As an agency, you are responsible for much more. You have logins to several important accounts, oversee generating traffic and funneling leads, and ensuring the client benefits from your efforts. That means greater responsibility if something goes wrong.
5. Carefree Scheduling Can Disappear
I’ll be honest — I feel I have more freedom in my schedule now than I did as a freelancer, but only because of the years I spent building a system to manage my schedule. I look ahead 2–3 weeks at a time now, ensuring I know exactly what needs to be done and when. Taking a day or two off (or a full week) is therefore easy because I can get ahead of things.
As a freelancer, that freedom is inherently present all the time, even if you’re busy. You can work anywhere at any time. As an agency, you need to be available for calls, ready for emergencies, and managing campaigns in real time. If you don’t have the systems in place I’ve spent most of a decade building, you’ll have less flexibility in your schedule.
6. Trough and Peak is Lower, but Albatross Is Higher
One of the biggest issues with freelancing is trough and peak syndrome. You know the feeling. The surge of new work (and the elation that goes with it), followed by the sudden bottoming out of cashflow as you realize you stopped looking for new projects for 3 weeks while fulfilling your current workload.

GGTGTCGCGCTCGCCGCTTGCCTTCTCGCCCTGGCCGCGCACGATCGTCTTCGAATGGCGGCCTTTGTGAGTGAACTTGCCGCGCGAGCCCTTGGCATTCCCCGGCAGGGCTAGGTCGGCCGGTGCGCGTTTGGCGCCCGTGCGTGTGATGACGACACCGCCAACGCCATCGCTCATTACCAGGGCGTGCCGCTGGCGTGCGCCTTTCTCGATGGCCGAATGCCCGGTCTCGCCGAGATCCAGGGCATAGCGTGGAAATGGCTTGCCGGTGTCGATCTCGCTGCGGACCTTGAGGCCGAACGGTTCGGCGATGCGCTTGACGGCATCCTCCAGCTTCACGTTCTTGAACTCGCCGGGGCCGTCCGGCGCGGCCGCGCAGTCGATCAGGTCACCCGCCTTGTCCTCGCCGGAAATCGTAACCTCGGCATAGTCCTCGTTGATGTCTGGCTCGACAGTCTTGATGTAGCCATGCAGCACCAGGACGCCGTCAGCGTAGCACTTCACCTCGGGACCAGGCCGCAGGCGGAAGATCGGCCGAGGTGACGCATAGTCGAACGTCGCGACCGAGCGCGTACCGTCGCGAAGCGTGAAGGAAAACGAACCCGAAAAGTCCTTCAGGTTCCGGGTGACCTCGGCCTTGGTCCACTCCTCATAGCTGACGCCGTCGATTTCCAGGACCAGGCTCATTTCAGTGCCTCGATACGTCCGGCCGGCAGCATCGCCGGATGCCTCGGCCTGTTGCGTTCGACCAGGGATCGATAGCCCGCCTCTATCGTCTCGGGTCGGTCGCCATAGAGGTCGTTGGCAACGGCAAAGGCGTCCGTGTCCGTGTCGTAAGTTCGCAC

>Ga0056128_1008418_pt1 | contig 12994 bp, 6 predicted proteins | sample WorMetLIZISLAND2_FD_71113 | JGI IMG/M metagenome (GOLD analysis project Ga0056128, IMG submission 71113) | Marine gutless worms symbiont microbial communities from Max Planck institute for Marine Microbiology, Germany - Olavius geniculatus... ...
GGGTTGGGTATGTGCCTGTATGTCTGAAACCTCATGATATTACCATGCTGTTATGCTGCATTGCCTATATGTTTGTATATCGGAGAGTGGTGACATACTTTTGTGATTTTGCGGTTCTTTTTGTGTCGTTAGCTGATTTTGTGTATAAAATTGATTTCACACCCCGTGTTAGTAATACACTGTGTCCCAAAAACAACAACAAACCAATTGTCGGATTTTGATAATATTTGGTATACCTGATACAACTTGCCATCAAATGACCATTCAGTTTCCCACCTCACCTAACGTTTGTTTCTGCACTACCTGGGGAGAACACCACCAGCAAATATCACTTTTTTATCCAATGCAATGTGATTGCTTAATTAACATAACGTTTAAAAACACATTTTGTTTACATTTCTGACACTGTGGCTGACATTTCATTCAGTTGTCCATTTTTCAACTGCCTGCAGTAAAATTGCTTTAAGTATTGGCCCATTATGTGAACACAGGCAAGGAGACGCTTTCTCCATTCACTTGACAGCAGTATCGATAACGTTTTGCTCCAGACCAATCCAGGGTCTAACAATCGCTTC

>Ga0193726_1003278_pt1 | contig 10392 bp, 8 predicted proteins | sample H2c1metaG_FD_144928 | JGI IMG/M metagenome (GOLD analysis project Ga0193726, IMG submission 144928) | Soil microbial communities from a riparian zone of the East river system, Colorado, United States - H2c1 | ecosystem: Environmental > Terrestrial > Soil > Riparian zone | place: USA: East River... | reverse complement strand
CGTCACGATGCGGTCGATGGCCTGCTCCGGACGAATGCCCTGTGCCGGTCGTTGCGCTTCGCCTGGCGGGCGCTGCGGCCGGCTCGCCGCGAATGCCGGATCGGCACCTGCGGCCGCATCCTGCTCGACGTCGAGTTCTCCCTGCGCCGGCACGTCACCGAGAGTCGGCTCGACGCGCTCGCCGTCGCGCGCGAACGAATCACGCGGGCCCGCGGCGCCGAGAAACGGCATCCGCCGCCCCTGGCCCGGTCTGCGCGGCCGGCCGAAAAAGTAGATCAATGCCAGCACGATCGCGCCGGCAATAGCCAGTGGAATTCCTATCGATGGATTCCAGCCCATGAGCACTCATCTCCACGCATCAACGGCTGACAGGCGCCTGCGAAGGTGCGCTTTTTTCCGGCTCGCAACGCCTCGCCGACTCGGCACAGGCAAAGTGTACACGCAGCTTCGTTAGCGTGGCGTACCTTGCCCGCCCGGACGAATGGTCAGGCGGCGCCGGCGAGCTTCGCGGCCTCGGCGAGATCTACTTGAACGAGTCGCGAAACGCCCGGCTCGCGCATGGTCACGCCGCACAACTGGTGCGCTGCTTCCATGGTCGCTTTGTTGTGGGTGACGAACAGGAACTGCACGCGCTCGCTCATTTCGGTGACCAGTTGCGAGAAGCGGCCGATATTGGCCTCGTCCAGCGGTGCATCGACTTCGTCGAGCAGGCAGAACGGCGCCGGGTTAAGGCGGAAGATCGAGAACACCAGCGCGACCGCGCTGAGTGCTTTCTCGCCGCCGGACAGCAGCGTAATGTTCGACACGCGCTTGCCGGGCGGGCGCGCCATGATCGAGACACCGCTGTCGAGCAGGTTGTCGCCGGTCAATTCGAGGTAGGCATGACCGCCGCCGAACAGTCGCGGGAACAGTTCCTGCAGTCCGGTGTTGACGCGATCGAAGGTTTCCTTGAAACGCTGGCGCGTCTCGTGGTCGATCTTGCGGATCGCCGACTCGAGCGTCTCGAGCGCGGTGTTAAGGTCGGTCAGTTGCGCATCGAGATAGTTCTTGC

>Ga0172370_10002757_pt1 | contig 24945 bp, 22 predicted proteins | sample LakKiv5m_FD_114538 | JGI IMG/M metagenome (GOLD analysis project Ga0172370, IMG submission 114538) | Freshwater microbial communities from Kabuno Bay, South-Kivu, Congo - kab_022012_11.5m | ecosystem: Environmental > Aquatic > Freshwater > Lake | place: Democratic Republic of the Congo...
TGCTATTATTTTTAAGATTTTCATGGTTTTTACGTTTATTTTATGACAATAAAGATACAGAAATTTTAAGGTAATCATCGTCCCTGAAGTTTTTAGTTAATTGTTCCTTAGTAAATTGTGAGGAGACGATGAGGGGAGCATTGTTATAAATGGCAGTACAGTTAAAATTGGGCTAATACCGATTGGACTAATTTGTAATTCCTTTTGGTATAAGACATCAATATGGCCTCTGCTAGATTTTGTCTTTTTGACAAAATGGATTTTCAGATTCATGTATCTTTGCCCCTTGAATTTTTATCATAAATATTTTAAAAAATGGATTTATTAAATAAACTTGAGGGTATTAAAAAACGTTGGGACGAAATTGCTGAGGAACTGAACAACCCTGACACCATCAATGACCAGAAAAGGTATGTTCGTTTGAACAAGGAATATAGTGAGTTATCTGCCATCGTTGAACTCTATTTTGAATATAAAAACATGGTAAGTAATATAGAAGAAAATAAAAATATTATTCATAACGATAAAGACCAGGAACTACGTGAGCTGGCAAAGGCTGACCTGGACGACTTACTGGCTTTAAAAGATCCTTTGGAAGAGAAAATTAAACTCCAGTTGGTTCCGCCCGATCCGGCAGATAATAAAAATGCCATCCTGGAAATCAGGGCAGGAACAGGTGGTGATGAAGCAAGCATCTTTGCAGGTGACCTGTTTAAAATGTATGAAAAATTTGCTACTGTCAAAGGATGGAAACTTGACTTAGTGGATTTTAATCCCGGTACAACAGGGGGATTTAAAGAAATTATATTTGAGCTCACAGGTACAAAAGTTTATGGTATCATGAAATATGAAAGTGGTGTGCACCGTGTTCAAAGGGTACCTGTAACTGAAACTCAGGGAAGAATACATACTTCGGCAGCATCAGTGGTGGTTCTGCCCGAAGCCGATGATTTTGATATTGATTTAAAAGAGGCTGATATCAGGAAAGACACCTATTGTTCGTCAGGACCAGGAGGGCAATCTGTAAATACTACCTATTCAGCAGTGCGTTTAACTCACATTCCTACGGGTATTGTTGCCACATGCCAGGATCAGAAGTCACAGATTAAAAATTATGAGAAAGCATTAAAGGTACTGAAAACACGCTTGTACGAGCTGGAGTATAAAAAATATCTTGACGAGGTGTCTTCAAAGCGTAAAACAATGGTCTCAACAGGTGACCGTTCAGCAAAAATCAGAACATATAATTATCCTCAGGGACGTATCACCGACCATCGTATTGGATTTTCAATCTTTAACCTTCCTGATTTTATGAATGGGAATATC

That tends to go away as an agency, especially those that operate on retainer. On the flipside, however, is the risk of the albatross client — that one massive contract that is too good to say no to. Lose an albatross, and your cashflow craters, putting your whole business at risk. It’s why diversification and only taking on clients you can afford to lose is so important in all business types, especially as an agency.
7. It’s Incredibly Fulfilling
Running an agency is a definite step up, meaning more stress, more responsibility, and more actions in general.
But here’s the thing. It’s so much more fulfilling at the same time. Freelancing was perfect for me as a 22-year-old recent college grad who wanted the freedom to do what I wanted, when I wanted and who wanted to write for a living. But, at a certain point, I grew tired of writing content and seeing it disappear into the ether.
Did it work? Did it generate revenue? Is it being well received? Some pieces I could track; most I could not. It was frustrating. More so when I would see a good piece of content go to waste in a poorly executed campaign.
Agency work is more fulfilling because you have the power to drive success. The tools are at your disposal and the client’s trust is in your corner to do new things and creatively build a plan that will drive results. It’s one of the best feelings in the world to see the fruit of your efforts after weeks or even months of planning, and to know you helped someone realize their own dream as a result.
If your goal is to turn your part time freelancing efforts into a full-blown business, be ready for what comes next. It can be incredibly fulfilling and a heck of a lot of fun to grow with your clients over time, but it can also be overwhelming if you aren’t ready for what an agency means.